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Kipling wrote "Rikki-Tikki-Tavi" as a story about animals with human-like intelligence but living in the human world as animals. Unlike other stories where animals exhibit civilization, tool-making, and other human traits, the characters in this story only have human-like language, but still live according to their animalistic traits:
It was Darzee, the tailor-bird, and his wife. They had made a beautiful nest by pulling two big leaves together and stitching them up the edges with fibres, and had filled the hollow with cotton and downy fluff. The nest swayed to and fro, as they sat on the rim and cried.
"What is the matter?'' asked Rikki-tikki.
"We are very miserable,'' said Darzee. "One of our babies fell out of the nest yesterday, and Nag ate him.''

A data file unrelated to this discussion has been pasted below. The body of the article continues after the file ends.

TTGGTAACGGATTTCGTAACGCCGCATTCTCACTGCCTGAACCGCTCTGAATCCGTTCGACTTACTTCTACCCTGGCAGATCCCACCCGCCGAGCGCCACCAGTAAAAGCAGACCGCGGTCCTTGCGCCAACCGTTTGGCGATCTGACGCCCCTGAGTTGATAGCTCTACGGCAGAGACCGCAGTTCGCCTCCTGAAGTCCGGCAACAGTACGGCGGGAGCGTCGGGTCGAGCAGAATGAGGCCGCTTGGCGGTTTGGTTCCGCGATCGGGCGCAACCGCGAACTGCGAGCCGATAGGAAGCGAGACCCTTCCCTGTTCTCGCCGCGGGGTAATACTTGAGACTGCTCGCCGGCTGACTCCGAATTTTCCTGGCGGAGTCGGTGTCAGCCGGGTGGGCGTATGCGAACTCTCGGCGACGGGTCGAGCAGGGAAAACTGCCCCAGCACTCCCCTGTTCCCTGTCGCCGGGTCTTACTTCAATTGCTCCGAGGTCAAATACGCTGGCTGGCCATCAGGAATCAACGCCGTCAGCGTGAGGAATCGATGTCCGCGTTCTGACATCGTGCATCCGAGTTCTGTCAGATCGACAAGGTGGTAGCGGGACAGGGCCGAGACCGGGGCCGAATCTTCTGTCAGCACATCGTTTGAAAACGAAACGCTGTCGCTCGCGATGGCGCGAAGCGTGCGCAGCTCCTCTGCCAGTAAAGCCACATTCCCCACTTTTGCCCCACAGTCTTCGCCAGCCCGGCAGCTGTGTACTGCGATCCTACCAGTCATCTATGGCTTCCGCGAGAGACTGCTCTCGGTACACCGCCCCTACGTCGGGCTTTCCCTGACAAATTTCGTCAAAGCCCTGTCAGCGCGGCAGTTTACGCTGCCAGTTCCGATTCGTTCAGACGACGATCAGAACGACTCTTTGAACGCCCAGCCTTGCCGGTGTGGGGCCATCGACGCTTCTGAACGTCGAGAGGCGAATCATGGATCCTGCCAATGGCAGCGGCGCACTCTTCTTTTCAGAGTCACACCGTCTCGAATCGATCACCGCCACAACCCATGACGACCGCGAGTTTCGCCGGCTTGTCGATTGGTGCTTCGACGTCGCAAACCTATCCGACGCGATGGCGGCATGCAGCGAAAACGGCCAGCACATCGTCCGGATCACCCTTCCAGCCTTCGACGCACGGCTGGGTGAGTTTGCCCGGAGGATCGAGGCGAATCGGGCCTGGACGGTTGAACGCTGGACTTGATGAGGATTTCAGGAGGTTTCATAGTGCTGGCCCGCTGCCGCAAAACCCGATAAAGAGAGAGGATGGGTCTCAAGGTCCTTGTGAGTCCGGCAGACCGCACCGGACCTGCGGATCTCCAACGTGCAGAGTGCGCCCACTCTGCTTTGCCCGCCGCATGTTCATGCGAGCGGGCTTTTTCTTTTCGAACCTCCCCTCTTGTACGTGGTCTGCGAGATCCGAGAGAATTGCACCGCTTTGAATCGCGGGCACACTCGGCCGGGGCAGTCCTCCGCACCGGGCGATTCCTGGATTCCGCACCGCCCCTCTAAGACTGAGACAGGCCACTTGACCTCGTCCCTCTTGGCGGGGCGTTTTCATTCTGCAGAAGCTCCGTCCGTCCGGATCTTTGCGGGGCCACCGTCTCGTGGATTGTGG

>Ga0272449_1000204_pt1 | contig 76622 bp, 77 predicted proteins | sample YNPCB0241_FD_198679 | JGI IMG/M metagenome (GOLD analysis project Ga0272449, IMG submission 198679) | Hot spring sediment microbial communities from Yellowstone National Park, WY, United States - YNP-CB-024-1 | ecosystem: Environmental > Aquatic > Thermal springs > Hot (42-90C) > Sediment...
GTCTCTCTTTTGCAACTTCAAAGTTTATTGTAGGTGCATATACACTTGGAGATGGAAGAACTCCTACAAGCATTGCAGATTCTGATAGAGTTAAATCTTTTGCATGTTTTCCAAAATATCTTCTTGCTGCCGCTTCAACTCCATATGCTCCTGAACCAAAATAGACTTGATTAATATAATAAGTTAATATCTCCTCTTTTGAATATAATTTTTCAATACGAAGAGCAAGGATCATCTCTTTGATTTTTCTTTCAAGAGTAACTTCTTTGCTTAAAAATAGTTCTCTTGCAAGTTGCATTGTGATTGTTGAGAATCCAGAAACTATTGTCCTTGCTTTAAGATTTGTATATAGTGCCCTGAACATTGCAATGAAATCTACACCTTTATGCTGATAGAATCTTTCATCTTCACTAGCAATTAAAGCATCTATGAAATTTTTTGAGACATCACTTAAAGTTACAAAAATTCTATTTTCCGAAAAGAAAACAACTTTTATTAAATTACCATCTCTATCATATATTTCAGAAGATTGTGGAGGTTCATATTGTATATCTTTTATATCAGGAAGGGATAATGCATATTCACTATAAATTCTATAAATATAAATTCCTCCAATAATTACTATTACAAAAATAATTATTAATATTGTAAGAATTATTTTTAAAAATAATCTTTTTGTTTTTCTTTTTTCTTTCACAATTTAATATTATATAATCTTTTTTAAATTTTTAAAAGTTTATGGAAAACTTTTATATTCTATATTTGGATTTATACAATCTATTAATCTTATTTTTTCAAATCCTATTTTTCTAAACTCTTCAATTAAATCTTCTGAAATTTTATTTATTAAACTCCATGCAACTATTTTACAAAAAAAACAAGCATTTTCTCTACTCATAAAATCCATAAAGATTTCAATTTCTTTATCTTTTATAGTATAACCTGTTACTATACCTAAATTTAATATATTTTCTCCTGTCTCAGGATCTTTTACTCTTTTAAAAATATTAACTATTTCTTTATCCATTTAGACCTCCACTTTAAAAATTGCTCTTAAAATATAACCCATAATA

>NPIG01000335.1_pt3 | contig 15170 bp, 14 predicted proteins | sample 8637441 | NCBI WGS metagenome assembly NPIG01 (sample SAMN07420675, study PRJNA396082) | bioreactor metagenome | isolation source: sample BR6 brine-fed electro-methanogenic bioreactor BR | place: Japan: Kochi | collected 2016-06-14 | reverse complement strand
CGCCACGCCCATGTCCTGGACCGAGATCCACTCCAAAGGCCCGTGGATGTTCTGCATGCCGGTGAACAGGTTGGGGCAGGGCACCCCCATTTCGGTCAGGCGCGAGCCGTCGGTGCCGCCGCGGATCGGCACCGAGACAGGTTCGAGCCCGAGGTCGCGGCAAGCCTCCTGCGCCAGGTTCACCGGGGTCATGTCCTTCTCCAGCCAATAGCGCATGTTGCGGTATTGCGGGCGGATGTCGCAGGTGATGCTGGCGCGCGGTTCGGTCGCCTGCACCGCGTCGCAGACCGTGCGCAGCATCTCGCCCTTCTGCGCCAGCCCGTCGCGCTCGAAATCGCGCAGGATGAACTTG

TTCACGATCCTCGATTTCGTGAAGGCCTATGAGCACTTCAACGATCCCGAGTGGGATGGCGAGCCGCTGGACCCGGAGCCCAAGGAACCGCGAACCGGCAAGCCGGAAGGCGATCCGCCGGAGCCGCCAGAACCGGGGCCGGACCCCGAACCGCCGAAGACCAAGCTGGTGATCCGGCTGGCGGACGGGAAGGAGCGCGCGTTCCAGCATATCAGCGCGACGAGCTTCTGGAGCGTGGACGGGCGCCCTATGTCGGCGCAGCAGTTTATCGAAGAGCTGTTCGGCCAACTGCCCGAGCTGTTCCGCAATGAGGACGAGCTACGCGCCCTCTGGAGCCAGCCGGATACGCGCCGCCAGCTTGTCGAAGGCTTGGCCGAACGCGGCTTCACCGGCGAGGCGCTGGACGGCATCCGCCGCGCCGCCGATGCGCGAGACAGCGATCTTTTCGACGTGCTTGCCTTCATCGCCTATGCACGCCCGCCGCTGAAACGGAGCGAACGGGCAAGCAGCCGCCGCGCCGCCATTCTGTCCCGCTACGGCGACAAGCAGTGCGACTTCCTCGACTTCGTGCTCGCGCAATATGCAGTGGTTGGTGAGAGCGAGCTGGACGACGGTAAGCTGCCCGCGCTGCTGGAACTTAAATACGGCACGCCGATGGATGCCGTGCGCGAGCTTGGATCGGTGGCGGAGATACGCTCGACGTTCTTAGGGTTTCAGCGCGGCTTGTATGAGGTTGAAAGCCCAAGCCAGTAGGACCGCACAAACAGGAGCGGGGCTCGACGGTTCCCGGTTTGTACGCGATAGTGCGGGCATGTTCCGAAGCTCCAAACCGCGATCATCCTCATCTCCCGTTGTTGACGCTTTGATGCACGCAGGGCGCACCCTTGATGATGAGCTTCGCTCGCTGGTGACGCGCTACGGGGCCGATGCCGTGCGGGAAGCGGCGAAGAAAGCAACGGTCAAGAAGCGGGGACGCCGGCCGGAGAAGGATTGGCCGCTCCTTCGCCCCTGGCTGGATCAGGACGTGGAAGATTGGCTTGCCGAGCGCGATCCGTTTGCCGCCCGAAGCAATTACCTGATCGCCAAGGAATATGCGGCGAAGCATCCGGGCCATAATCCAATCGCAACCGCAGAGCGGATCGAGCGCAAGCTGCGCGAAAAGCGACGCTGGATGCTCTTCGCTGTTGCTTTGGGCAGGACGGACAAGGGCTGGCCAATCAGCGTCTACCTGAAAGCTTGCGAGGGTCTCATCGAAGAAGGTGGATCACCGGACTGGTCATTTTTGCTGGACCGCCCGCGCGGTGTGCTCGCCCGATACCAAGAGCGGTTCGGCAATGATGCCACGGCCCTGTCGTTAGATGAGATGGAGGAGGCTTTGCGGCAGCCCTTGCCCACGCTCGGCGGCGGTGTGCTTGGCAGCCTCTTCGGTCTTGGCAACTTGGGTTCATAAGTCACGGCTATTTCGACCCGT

(Kipling, "Rikki-Tikki-Tavi," cs.cmu.edu)
The birds are sad because of the death of one of their chicks, but are not able to do anything about it because they are simply birds. They cannot put up a barrier, or use weapons. Rikki-tikki's defense against the cobras is to fight them physically; while he uses tricks and stratagies, they are nothing he can't accomplish with his own body. Most of the animals express characterization based on their animalistic behavior; Rikki-tikki is curious, while the birds compose songs, and the snakes are simply evil because their venom is deadly.
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